Feb 252019
 

On this date in 1336 4,000 defenders of the hill fort of Pilėnai in the grand duchy of Lithuania committed mass suicide rather than be taken captive by Teutonic Knights. The location of Pilėnai is now unknown and is the subject of academic debates, but it is well known in the history of Lithuania due to its heroic defense against the Teutonic Order in 1336. The fortress, commanded by duke Margiris, attacked by a large Teutonic force, tried in vain to organize a defense against the larger and stronger invader. Losing hope, the defenders decided to burn their property and commit mass suicide to deprive the Order of prisoners and loot.

The attack and the defense of Pilėnai were briefly mentioned in several contemporary chronicles, including Epitome gestorum Prussiae (Brief History of Prussia) by a Sambian canon, Der Chronist von Wolfenbüttel (Chronicler of Wolfenbüttel), Annalista Thorunensis (Annals of Thorn), and Kurze Reimchronik von Preussen (Short Rhymed Chronicle of Prussia). However, these sources recite the basic facts and do not provide enough information to reconstruct the events.

The only contemporary source that describes the events in greater detail is the chronicle of Wigand of Marburg. However, Wigand’s original German text has not survived. His work is known from a Latin translation commissioned by Jan Długosz in 1464. Several excerpts of the original German text were published by Caspar Schütz (died 1594) and Stanislaus Bornbach (died 1597). When Theodor Hirsch prepared Wigand’s chronicle for publication in Scriptores Rerum Prussicarum, he included these excerpts alongside the Latin translation. In particular, Hirsch believed that Schütz’s text on Pilėnai was more complete and accurate copy of Wigand than the Latin translation. This opinion has been widely accepted and historians used Schütz’s text, which paints a much more heroic and dramatic picture of Pilėnai, as Wigand’s original. This long-standing belief has been challenged by Lithuanian historian Darius Baronas. He has shown that Schütz’s text was an unreliable and embellished retelling of Wigand’s work. Therefore, the only reliable source is the Latin translation of Wigand’s chronicle.

The Teutonic Order waged a decades-long Crusade against the grand duchy of Lithuania in hopes of converting it to Christianity. In early 1336, the Order organized a major campaign into Lithuania. Their force included Louis, Margrave of Brandenburg, counts of Henneberg (most likely Johann I, Count of Henneberg) and Namur (most likely Guy II, Marquis of Namur), and other nobles from France and Austria. In total, according to Wigand of Marburg, there were 200 nobles. Another German chronicle, Der Chronist von Wolfenbüttel, counted a total of 6,000 soldiers.

Let’s pause for a minute here and take stock of what was happening. The Teutonic Order was created out of the general milieu of crusading at a time when Crusaders had suffered many defeats in Palestine. The Crusades were initiated to “free” Christian holy sites, such as Jerusalem and Bethlehem, from Muslim occupation so that Christians could go on pilgrimages – safely. Understandable in a way, although there were also Muslim holy sites in those regions also. The underlying issue was a simple head on collision of cultures – Islam vs Christianity. By the time of the Crusades this collision had been underway a very long time. With Palestine firmly in Muslim hands in the 14th century, the Teutonic Order turned its attention elsewhere, and found a suitable adversary in the non-Christian regions of the Baltic States. Their stated aim was to convert those regions to Christianity – supposedly for their own good – by whatever means necessary. Killing, raping, pillaging, and enslavement were all on the agenda – very Christian!!!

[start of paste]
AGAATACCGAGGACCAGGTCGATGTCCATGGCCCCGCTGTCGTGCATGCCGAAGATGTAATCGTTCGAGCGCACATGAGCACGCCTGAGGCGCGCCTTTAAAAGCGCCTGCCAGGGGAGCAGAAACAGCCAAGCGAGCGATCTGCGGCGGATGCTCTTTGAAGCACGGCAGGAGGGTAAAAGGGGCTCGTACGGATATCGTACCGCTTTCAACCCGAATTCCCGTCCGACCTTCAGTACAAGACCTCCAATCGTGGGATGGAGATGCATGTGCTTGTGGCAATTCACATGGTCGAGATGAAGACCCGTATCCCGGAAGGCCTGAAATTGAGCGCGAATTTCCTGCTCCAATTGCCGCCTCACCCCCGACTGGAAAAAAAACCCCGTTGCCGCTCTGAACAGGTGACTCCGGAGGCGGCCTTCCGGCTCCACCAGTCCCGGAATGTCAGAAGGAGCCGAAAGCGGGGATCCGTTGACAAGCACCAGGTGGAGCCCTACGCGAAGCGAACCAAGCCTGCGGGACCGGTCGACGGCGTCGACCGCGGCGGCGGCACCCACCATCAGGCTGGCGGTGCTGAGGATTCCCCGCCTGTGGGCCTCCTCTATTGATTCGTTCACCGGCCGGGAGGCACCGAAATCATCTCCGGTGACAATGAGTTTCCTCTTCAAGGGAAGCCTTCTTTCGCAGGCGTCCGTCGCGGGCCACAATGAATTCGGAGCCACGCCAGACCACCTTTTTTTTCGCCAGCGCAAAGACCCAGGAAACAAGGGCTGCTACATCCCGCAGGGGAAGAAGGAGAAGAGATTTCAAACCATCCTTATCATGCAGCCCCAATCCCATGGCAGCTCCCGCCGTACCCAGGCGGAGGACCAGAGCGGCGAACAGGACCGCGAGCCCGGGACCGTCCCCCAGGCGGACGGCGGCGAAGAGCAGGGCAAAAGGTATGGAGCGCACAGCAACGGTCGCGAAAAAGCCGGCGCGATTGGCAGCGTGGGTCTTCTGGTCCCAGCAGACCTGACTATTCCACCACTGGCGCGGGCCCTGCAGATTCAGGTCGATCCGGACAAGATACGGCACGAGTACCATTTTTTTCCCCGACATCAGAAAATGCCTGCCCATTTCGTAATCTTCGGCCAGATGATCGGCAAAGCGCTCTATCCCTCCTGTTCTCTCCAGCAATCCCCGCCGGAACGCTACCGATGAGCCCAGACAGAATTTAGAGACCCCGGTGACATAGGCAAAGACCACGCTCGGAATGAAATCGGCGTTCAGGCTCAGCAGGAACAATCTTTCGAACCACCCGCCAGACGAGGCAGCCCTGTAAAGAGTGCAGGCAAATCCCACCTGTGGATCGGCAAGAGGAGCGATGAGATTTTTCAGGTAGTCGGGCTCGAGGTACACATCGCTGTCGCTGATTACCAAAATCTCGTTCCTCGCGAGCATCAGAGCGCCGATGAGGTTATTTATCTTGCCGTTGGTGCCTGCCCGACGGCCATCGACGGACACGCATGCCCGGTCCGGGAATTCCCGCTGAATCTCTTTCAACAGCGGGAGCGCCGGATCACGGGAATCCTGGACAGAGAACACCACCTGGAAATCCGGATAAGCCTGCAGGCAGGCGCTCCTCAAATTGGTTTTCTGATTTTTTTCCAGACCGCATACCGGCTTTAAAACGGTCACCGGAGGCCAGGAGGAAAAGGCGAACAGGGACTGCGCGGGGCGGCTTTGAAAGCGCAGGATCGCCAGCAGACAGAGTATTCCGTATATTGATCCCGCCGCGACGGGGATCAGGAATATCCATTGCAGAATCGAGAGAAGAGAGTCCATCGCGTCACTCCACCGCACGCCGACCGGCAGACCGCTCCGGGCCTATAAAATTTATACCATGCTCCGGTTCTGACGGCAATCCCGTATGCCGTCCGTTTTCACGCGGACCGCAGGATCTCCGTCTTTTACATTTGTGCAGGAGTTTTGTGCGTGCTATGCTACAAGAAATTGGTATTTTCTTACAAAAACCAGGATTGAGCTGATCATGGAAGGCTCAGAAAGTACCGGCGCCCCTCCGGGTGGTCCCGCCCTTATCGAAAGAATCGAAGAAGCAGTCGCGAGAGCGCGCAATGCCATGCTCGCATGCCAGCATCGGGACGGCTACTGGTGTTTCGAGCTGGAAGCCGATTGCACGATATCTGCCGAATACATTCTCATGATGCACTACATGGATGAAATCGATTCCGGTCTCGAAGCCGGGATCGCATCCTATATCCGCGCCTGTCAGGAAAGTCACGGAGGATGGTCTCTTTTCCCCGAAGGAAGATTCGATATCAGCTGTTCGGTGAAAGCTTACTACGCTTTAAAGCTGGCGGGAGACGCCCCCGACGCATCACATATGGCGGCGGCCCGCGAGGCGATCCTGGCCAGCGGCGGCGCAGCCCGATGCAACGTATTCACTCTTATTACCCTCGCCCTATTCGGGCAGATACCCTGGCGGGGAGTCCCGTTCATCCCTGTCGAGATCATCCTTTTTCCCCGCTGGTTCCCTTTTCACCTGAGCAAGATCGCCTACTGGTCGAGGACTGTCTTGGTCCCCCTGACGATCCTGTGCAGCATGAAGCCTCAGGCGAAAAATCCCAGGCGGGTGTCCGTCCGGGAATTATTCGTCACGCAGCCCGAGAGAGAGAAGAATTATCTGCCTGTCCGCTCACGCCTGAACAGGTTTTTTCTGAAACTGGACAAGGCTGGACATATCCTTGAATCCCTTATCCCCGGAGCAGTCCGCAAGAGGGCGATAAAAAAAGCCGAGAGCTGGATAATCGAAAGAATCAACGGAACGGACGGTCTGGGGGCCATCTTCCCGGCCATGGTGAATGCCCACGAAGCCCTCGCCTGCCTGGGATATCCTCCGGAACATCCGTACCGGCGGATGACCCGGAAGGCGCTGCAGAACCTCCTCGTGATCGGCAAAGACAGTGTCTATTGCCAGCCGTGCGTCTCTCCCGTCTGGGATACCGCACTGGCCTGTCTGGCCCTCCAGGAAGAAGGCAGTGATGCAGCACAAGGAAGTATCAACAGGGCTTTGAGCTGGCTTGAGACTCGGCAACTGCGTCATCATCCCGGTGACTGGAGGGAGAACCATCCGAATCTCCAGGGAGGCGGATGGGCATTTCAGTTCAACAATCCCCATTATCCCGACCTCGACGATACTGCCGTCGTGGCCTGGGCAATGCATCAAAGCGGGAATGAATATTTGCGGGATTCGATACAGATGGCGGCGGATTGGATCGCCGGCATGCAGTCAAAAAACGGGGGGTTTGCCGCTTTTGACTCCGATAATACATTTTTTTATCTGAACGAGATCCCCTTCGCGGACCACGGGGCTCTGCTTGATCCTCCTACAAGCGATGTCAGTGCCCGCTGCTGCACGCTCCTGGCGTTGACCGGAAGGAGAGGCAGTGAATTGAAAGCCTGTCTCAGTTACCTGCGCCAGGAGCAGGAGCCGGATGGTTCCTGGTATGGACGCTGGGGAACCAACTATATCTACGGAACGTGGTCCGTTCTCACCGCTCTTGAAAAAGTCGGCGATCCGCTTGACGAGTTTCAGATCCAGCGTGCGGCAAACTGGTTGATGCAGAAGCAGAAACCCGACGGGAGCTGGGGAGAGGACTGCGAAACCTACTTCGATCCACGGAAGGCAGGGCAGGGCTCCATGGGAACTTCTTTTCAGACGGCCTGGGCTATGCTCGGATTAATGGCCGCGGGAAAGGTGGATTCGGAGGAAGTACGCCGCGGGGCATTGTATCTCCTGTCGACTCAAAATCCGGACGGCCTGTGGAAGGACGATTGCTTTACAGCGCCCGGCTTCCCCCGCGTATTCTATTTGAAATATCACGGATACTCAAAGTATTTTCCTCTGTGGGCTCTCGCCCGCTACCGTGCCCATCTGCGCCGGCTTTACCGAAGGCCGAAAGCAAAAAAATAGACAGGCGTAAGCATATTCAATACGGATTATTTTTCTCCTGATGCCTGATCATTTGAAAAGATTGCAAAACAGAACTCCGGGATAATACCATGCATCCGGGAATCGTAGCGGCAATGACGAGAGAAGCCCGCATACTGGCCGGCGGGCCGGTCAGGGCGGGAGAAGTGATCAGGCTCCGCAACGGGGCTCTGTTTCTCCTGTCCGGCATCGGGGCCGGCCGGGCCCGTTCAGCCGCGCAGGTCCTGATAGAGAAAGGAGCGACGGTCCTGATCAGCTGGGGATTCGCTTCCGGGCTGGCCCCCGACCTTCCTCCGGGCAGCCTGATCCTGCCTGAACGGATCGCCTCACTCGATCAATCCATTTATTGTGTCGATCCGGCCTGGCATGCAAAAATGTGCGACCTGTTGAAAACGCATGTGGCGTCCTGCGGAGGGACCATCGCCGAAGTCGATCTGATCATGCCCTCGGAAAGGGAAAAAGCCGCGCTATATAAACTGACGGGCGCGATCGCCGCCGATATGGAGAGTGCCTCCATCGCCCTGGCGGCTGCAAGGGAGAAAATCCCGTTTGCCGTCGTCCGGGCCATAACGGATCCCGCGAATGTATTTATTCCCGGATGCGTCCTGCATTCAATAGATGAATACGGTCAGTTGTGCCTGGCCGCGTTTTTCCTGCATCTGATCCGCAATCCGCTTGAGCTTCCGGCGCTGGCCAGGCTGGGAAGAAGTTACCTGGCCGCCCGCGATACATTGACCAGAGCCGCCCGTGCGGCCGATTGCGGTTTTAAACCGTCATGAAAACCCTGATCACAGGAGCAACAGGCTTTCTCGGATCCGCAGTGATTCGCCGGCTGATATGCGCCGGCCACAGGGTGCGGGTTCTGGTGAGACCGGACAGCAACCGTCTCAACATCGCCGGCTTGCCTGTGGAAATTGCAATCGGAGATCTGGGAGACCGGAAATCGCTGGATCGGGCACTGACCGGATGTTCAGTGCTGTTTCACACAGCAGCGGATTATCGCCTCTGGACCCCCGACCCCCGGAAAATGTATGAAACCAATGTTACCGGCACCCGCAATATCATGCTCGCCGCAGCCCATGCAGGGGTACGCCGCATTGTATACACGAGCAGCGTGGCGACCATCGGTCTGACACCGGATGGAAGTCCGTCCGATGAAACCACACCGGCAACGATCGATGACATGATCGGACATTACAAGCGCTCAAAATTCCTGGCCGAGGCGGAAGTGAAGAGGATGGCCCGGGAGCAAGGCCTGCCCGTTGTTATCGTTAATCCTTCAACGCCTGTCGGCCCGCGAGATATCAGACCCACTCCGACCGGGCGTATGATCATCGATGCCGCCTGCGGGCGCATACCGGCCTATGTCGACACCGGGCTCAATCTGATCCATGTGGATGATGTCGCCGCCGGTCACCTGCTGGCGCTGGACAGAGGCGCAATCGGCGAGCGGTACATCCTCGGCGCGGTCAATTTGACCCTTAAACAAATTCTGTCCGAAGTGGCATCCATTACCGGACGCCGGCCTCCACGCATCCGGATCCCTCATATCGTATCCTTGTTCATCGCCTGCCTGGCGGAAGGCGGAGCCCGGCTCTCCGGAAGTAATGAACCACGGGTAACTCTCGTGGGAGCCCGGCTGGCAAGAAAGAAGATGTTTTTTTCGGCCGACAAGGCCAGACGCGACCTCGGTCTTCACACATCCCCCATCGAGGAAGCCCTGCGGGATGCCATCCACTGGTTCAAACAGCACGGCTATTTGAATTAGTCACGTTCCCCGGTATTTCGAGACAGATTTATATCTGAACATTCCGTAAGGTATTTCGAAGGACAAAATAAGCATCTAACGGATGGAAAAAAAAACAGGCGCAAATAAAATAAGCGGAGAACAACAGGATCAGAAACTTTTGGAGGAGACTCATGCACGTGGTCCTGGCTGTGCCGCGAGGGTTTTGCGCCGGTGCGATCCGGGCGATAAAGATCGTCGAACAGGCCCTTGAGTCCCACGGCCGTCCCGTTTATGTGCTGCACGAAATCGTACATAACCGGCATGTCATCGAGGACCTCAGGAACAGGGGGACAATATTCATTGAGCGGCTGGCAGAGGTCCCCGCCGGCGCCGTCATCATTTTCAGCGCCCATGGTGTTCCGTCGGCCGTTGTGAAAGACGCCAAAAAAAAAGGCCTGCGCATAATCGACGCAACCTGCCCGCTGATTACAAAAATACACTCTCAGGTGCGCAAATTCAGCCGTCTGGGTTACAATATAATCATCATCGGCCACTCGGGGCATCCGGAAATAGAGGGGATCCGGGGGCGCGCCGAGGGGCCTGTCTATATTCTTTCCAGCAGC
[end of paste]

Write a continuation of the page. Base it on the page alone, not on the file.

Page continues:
We do need to remember that Christians burned heretics alive at this time – for their own good. So they were being consistent – that is, consistently awful. We also need to remember that the Lithuanians were no teddy bears either. They routinely sacked and pillaged areas of the Holy Roman Empire and so needed to be contained in some way. They also had their own nasty habits when it came to their treatment of those captured in war that I won’t repeat here in case you have just eaten. Christianizing them, however, would only mean that they traded one hideous set of practices for another. I am not knocking Christianity, by the way, only what medieval holy orders believed Christianity was. “I am going to burn you alive to prove what a gentle and loving follower of Jesus I am” is not a message I approve of.

On the feast day of Saint Matthias (which was February 25th that year, because it is 6 days (inclusive) before the 1st of March and 1336 was a leap year), a large force of Teutonic Knights attacked Pilėnai, located in Trapėnai land, where around 4,000 people from four different lands sought shelter from the invasion. Wigand’s description of further events paints a chaotic and bloody scene. He claims that the people panicked as soon as they saw the Christian army and decided to burn their belongings and commit suicide. It was said that one old woman killed a hundred people with an ax before killing herself. Others managed to escape on horseback. Duke Margiris attempted to organize a defense, but soon was overwhelmed by the attackers who threw burning wood and stones into the fortress. Margiris then cut his wife with a sword, threw her body into the fire, and killed his loyal guards and followers. Thus, Pilėnai fell and the Order collected the remaining prisoners and loot. Kurze Reimchronik von Preussen mentioned that 5,000 people were killed and only a handful escaped.